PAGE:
Save Yourself from Breast Cancer

Robert M. Kradjian, Author Berkley Publishing Group $12 (256p) ISBN 978-0-425-14390-2
Kradjian, a breast surgeon, presents a sobering view of cancer: according to statistics he cites, overall mortality rates have not improved since 1930. In this well-researched volume, he emphasizes that not even early detection, advanced treatment and continuing research have solved the breast cancer epidemic in the U.S. What's needed, he believes, is more emphasis on prevention programs, especially those stressing diet. Although the notable Harvard Nurses' Health Study begun in 1976 did not finger a high-fat diet as a possible factor in the development of breast cancer, Kradjian points out what he considers the biases and the unscientific, tainted nature of the study. He places much of the blame for cancer on diet, because breast cancer rates are considerably lower in populations that do not consume as much fat-saturated and unsaturated-as do Americans. He says a reduction of fats and oils to between 10% and 20% of our diets, accompanied by an increase in dietary fiber and other health-supporting food, practiced over a lifetime, will substantially reduce the risk of breast cancer. That means avoiding meat, saturated fats, milk, eggs, cheese and eggs. Though many readers may not want to make the drastic dietary changes Kradjian recommends, they are well worth considering, especially by anyone at high risk. (Nov.)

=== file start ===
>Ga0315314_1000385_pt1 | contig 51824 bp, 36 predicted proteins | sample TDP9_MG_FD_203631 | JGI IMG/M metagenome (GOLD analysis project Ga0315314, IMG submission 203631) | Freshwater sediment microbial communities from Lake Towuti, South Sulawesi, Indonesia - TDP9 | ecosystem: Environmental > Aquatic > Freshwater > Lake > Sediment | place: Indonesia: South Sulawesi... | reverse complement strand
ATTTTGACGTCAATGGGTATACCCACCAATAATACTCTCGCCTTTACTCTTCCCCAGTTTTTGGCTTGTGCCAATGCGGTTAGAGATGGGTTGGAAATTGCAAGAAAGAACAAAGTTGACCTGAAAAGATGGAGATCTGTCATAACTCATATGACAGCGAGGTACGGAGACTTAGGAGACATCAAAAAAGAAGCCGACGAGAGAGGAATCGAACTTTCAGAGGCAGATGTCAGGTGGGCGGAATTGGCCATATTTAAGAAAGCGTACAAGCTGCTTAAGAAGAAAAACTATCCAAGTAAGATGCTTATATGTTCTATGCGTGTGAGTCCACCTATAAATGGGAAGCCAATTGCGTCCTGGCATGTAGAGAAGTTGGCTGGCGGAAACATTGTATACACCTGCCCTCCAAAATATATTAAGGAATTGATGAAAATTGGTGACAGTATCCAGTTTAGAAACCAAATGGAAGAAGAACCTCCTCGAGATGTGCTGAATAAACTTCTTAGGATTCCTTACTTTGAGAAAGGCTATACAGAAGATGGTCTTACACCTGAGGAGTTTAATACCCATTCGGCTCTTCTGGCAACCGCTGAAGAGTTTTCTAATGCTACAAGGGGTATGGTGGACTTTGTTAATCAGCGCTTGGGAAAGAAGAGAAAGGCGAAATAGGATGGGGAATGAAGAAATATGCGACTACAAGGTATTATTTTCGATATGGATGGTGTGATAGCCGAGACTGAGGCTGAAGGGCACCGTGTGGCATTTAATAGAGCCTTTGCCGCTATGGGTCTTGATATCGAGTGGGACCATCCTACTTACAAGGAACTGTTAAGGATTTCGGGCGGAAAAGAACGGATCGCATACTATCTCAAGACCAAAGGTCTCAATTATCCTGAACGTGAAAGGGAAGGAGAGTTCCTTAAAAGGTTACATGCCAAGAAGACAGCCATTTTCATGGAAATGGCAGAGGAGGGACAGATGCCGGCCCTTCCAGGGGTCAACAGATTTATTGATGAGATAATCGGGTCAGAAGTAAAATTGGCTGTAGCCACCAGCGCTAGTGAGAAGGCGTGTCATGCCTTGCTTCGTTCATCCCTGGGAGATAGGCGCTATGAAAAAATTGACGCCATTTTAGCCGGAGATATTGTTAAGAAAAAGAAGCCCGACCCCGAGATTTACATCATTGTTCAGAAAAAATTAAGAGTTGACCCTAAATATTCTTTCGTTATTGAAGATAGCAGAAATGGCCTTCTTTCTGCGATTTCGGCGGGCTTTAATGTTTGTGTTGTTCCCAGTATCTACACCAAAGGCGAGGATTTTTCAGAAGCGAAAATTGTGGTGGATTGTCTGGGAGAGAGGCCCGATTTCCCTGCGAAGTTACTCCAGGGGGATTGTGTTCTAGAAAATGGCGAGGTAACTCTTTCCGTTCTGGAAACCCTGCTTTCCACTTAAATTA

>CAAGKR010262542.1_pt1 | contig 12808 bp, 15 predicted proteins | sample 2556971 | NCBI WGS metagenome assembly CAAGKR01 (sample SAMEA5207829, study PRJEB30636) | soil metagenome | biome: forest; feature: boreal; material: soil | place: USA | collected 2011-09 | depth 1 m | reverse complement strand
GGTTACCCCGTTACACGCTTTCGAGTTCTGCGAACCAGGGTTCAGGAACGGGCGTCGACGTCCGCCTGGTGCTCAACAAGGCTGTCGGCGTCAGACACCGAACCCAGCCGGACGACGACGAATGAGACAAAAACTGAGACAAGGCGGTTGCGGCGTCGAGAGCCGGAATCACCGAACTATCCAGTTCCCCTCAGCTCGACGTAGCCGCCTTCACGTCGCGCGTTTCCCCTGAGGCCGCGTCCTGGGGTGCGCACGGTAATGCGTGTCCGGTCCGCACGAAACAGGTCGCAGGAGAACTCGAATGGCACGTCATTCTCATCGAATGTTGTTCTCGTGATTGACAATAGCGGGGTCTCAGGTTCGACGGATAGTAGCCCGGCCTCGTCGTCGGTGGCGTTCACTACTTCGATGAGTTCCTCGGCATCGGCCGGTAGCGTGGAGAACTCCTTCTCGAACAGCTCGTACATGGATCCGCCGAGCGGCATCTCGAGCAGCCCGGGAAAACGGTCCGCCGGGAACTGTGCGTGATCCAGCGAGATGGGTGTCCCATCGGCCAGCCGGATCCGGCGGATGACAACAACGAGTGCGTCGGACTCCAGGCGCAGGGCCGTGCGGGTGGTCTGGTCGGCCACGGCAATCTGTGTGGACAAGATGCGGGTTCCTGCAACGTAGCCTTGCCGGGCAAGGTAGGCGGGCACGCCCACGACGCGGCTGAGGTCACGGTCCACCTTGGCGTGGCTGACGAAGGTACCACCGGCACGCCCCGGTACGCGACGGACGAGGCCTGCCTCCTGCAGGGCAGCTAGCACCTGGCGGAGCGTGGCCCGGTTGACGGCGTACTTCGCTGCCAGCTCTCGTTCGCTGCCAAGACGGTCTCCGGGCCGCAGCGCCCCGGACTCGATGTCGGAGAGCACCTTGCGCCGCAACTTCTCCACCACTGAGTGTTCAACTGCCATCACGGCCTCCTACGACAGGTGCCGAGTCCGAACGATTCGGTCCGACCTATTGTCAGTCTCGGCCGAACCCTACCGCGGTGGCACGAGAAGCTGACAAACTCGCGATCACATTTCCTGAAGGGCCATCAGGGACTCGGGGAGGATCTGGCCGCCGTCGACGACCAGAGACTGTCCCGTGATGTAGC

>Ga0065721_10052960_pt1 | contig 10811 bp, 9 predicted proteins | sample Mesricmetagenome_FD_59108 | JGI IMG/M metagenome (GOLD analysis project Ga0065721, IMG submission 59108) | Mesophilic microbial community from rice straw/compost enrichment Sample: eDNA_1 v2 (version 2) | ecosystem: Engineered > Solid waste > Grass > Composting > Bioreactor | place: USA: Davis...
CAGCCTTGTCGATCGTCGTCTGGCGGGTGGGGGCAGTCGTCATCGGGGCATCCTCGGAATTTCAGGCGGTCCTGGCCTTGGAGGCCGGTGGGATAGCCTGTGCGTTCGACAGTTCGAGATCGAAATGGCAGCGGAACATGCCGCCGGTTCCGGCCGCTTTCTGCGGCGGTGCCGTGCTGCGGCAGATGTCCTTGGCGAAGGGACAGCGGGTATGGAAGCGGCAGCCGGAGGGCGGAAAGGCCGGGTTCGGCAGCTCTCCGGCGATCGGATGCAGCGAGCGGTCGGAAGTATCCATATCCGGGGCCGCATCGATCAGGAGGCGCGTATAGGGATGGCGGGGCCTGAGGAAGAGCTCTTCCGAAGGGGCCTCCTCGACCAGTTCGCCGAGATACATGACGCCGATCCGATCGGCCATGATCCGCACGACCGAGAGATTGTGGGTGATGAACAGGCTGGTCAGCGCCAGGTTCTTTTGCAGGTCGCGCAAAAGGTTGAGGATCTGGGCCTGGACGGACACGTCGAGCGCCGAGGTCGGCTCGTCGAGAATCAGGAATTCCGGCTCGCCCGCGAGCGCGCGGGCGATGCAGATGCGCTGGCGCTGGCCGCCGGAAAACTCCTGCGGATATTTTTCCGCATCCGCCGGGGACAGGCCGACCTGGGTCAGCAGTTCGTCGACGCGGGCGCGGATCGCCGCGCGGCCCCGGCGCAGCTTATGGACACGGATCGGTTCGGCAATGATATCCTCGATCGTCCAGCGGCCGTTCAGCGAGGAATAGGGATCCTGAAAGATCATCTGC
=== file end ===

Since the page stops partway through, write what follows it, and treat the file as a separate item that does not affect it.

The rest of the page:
Reviewed on: 10/31/1994
Release date: 11/01/1994
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